On Friday 17th of February 2006 the Libyan government organized what was intended to be a peaceful demonstration in the city of Benghazi, to protest against the Italian minister of reform Roberto Calderoli who appeared on state TV wearing a t-shirt featuring the Danish cartoons.
An eyewitness said the demonstration lost its peaceful track when security forces started provoking the crowd as they wanted to break into the Italian consulate, which ended into a violent confrontation between the two. The situation developed in a desperate struggle to break into the Italian consulate, and a youth in his early twenty’s succeeded in climbing the roof of the building and snatching the Italian flag. The security forces shot him dead which inflamed the tense situation that went totally out of control.
In an attempt to disperse the angry crowd the security forces used tear gas and live ammunition. But this did not stop the angry mass from storming the consulate and setting it into flames. Libyan officials said 11 people were killed and up to 69 wounded during clashes 25 of which are in critical condition, eyewitnesses affirmed to Human Rights Solidarity that the number of dead is double this figure. The casualties included police officers no Italians were injured during the riot. In the meantime arbitrary arrests were taking place and hundreds of demonstrators were put in custody.
The authorities tried to contain the situation by launching an investigation against the internal security minister and a number of security chief-officers in Benghazi. Mr. Nasr El-Mabrouk, who was suspended, is accused of using excessive force and was turned to the attorney general for investigation. We should mention that Mr. El-Mabrouk and before occupying his present ministerial position was responsible for the torture and abuse of political prisoners and prisoners conscience and was one of the names involved in the mass killings of Abu-salim prison in June 1996.
In addition, the 19th of February was declared a day of mourning in all the country and those who died in the conflict were considered as martyrs. The injured where taken to Europe in private jets for medication as the government rumored. Human Rights Solidarity however knew later that they were actually taken to local hospitals in Tripoli and some are still left in hospitals in Benghazi under terrible conditions lacking the slightest ingredients of healthcare.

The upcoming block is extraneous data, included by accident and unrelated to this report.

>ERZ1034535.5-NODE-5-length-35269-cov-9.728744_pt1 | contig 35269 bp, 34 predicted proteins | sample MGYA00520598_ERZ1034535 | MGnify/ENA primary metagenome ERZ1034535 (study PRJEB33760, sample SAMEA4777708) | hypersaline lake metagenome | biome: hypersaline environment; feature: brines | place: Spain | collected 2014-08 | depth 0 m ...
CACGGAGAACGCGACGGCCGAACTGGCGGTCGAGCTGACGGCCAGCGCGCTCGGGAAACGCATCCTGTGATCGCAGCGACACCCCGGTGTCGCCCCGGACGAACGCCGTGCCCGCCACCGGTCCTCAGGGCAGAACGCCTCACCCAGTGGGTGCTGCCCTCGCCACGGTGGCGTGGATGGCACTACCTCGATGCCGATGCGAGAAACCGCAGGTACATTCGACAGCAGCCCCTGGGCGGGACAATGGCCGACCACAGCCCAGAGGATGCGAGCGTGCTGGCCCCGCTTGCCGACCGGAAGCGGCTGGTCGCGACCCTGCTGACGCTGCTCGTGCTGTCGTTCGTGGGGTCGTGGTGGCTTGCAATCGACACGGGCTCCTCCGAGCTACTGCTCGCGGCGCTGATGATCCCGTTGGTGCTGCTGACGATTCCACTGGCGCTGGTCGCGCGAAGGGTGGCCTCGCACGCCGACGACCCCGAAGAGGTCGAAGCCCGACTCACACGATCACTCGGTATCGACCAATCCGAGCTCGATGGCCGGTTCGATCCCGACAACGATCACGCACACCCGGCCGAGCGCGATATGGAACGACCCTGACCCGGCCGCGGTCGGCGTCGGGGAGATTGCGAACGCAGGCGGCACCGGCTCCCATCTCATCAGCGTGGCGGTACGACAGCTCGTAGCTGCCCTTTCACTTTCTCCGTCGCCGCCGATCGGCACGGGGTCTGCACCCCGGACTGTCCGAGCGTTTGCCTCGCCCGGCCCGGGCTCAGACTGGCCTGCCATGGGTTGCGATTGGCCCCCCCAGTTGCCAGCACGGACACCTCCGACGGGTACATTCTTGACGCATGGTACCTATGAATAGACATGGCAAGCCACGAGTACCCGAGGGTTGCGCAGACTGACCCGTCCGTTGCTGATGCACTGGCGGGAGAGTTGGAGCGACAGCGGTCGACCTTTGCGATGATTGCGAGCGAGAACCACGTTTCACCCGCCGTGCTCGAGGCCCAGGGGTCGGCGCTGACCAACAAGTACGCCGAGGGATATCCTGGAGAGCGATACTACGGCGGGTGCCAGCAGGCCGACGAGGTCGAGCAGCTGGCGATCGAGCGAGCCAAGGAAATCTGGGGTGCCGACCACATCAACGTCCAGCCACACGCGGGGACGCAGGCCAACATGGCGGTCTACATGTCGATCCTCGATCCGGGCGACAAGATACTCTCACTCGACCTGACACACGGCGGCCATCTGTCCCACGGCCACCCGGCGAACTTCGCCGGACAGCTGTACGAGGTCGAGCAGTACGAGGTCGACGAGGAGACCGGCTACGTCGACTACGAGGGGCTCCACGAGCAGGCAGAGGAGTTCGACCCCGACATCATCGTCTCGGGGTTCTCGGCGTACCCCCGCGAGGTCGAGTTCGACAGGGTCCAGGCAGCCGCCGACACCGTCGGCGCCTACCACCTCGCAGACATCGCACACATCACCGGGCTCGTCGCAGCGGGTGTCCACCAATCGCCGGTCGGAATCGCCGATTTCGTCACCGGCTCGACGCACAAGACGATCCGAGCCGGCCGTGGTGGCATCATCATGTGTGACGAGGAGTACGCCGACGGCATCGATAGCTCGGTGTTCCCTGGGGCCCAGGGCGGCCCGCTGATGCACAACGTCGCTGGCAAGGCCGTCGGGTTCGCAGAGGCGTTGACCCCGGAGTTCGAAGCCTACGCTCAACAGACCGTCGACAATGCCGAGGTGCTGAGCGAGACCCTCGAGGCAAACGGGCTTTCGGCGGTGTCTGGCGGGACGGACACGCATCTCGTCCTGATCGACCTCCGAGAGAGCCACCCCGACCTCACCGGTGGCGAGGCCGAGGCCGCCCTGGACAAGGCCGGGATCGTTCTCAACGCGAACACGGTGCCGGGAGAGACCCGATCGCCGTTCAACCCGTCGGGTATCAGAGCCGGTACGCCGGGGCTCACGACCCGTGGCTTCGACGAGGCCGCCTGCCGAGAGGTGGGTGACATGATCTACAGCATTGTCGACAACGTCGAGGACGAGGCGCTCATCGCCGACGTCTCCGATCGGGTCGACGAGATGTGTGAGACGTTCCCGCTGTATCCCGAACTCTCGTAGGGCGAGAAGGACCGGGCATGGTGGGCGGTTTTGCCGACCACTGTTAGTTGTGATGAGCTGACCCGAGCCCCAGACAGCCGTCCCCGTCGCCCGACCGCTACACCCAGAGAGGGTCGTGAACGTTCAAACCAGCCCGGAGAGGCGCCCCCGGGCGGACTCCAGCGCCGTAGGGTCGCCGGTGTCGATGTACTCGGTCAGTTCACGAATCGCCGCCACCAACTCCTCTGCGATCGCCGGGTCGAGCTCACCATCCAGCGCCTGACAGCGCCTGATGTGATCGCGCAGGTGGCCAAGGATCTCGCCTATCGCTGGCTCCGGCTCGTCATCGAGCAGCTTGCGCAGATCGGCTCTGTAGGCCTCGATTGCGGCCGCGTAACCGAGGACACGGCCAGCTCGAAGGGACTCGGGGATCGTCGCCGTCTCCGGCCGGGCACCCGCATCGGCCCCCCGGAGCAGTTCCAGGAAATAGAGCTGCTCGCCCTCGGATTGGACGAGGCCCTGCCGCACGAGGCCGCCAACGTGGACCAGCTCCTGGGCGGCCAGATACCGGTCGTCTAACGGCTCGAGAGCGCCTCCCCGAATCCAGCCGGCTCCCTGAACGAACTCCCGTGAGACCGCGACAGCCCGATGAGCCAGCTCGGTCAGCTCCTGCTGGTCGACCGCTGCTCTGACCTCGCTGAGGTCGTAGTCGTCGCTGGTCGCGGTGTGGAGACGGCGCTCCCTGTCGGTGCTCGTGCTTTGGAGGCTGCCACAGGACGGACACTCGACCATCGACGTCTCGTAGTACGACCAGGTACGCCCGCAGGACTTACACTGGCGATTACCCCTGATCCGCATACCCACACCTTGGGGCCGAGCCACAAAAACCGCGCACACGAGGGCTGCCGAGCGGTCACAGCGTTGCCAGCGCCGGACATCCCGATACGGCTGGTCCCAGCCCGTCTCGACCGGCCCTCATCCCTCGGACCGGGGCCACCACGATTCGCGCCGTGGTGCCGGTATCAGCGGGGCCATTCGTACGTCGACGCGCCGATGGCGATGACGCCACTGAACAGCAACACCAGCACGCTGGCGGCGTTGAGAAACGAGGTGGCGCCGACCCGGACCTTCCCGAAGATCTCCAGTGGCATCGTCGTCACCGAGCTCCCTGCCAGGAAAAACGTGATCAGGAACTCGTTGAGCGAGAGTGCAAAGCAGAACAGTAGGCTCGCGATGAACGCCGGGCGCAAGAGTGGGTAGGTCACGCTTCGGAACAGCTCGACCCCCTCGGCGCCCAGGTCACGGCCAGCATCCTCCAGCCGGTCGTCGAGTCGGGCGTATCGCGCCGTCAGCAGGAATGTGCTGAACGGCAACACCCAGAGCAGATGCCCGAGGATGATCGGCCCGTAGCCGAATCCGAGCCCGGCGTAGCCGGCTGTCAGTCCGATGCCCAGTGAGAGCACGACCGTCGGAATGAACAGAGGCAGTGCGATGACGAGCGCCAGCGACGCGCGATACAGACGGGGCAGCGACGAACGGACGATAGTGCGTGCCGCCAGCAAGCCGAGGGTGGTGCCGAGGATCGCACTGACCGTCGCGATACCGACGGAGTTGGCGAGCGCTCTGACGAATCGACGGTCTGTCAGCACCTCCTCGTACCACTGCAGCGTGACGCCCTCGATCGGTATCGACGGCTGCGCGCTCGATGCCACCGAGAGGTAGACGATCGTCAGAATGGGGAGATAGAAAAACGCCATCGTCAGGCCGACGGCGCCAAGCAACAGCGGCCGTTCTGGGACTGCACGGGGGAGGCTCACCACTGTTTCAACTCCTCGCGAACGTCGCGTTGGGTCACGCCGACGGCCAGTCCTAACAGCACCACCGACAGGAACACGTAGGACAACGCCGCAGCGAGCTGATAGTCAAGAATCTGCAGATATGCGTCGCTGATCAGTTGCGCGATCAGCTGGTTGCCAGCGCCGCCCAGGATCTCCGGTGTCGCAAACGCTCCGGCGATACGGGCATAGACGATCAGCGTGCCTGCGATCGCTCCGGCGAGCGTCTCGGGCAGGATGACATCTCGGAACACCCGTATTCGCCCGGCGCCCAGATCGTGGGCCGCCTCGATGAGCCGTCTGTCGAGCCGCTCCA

The government efforts failed to calm the situation and the angry crowd returned Saturday morning to burn whatever left from the Italian consulate before turning to government buildings and burning more than thirty of them, including four police stations the security department and the criminal research center. In a total absence of any form of state authority, chaos and disorder prevailed and the protesters took control over the streets of the city.
On Sunday 19th of February Benghazi witnessed a funeral that had never witnessed before, where More than five thousand people marched fifteen miles from Omar Ben Alahse Street in the heart of the city to El-hawari cemetery carrying 15 victims of the Friday clashes to their final resting place. On return clashes resumed throughout the night.
On Monday morning 20th of February massive military and security forces successively arrived to the city of Benghazi and immediately centralized in the strategic parts of the city and in front of government buildings. At 2:00 pm the state TV announced a state of emergency in the city and applied a curfew to the date of this report. Meanwhile, arbitrary arrests continued and shots were hared throughout the city.